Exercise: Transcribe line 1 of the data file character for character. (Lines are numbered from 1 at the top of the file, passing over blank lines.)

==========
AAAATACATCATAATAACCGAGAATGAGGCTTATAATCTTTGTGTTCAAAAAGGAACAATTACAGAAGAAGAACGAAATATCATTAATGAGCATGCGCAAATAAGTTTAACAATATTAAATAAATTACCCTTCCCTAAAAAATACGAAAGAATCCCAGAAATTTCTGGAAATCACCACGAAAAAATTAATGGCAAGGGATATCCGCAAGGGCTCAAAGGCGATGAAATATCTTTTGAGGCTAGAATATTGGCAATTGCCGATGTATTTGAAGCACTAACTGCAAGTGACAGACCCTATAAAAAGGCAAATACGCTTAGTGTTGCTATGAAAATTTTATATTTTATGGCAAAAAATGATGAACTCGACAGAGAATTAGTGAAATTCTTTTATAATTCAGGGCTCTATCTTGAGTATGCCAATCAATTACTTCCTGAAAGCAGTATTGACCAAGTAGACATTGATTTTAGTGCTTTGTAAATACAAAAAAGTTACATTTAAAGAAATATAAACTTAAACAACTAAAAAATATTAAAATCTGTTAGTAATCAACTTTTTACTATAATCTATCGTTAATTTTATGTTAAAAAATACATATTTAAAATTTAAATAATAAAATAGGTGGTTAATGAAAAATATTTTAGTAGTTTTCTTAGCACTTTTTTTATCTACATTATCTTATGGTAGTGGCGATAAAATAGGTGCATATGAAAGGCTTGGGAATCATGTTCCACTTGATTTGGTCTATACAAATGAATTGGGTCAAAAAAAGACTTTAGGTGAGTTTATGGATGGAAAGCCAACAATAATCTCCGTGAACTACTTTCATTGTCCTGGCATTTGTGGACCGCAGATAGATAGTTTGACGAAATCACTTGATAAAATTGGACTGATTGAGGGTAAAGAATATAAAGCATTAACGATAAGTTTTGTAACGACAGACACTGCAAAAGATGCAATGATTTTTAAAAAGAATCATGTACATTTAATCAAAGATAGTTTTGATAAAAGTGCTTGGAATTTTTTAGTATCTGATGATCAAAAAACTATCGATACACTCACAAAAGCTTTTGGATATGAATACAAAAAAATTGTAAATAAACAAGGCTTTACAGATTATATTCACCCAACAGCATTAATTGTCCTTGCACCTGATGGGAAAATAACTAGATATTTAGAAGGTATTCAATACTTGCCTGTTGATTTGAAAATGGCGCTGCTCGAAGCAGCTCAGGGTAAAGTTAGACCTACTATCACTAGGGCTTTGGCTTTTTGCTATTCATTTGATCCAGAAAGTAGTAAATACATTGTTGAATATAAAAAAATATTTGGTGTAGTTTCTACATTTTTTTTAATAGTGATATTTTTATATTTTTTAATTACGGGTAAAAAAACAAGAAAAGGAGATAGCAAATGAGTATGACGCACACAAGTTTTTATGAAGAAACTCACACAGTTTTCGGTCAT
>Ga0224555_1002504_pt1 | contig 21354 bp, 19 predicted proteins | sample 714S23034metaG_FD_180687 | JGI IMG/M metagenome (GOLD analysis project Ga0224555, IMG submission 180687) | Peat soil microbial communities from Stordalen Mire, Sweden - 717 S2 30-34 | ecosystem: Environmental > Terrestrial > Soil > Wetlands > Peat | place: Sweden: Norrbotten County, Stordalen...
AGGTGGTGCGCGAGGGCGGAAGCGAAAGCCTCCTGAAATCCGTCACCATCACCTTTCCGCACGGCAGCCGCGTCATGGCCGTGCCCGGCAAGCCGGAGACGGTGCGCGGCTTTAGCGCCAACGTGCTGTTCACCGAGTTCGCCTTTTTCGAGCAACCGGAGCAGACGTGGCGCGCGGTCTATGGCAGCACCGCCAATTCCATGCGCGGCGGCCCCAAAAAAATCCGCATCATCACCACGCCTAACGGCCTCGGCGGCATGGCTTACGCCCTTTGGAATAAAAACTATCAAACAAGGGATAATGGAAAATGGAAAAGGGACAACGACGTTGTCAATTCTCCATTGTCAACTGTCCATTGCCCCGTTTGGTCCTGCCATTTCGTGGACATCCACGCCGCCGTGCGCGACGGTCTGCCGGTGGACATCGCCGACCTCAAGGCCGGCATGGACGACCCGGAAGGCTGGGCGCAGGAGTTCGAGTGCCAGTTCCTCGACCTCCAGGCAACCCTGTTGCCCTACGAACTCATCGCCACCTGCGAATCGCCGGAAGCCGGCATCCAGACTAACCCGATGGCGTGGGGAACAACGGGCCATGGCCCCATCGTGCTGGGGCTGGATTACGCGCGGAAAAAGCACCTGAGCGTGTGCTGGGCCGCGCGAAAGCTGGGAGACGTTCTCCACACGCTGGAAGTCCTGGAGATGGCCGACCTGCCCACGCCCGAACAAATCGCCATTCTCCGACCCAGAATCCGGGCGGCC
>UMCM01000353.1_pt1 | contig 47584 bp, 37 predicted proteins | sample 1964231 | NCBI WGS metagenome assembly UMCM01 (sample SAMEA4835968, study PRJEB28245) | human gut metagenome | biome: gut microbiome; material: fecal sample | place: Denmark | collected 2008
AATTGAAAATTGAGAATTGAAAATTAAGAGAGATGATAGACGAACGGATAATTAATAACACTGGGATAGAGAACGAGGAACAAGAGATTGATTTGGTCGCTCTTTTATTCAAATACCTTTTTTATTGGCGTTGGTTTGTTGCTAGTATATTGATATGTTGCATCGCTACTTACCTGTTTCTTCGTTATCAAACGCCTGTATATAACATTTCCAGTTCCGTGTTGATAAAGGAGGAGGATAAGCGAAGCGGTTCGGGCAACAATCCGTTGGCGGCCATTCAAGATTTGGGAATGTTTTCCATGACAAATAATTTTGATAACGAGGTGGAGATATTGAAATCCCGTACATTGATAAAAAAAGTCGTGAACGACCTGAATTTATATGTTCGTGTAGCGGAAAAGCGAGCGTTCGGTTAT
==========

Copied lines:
AAAATACATCATAATAACCGAGAATGAGGCTTATAATCTTTGTGTTCAAAAAGGAACAATTACAGAAGAAGAACGAAATATCATTAATGAGCATGCGCAAATAAGTTTAACAATATTAAATAAATTACCCTTCCCTAAAAAATACGAAAGAATCCCAGAAATTTCTGGAAATCACCACGAAAAAATTAATGGCAAGGGATATCCGCAAGGGCTCAAAGGCGATGAAATATCTTTTGAGGCTAGAATATTGGCAATTGCCGATGTATTTGAAGCACTAACTGCAAGTGACAGACCCTATAAAAAGGCAAATACGCTTAGTGTTGCTATGAAAATTTTATATTTTATGGCAAAAAATGATGAACTCGACAGAGAATTAGTGAAATTCTTTTATAATTCAGGGCTCTATCTTGAGTATGCCAATCAATTACTTCCTGAAAGCAGTATTGACCAAGTAGACATTGATTTTAGTGCTTTGTAAATACAAAAAAGTTACATTTAAAGAAATATAAACTTAAACAACTAAAAAATATTAAAATCTGTTAGTAATCAACTTTTTACTATAATCTATCGTTAATTTTATGTTAAAAAATACATATTTAAAATTTAAATAATAAAATAGGTGGTTAATGAAAAATATTTTAGTAGTTTTCTTAGCACTTTTTTTATCTACATTATCTTATGGTAGTGGCGATAAAATAGGTGCATATGAAAGGCTTGGGAATCATGTTCCACTTGATTTGGTCTATACAAATGAATTGGGTCAAAAAAAGACTTTAGGTGAGTTTATGGATGGAAAGCCAACAATAATCTCCGTGAACTACTTTCATTGTCCTGGCATTTGTGGACCGCAGATAGATAGTTTGACGAAATCACTTGATAAAATTGGACTGATTGAGGGTAAAGAATATAAAGCATTAACGATAAGTTTTGTAACGACAGACACTGCAAAAGATGCAATGATTTTTAAAAAGAATCATGTACATTTAATCAAAGATAGTTTTGATAAAAGTGCTTGGAATTTTTTAGTATCTGATGATCAAAAAACTATCGATACACTCACAAAAGCTTTTGGATATGAATACAAAAAAATTGTAAATAAACAAGGCTTTACAGATTATATTCACCCAACAGCATTAATTGTCCTTGCACCTGATGGGAAAATAACTAGATATTTAGAAGGTATTCAATACTTGCCTGTTGATTTGAAAATGGCGCTGCTCGAAGCAGCTCAGGGTAAAGTTAGACCTACTATCACTAGGGCTTTGGCTTTTTGCTATTCATTTGATCCAGAAAGTAGTAAATACATTGTTGAATATAAAAAAATATTTGGTGTAGTTTCTACATTTTTTTTAATAGTGATATTTTTATATTTTTTAATTACGGGTAAAAAAACAAGAAAAGGAGATAGCAAATGAGTATGACGCACACAAGTTTTTATGAAGAAACTCACACAGTTTTCGGTCAT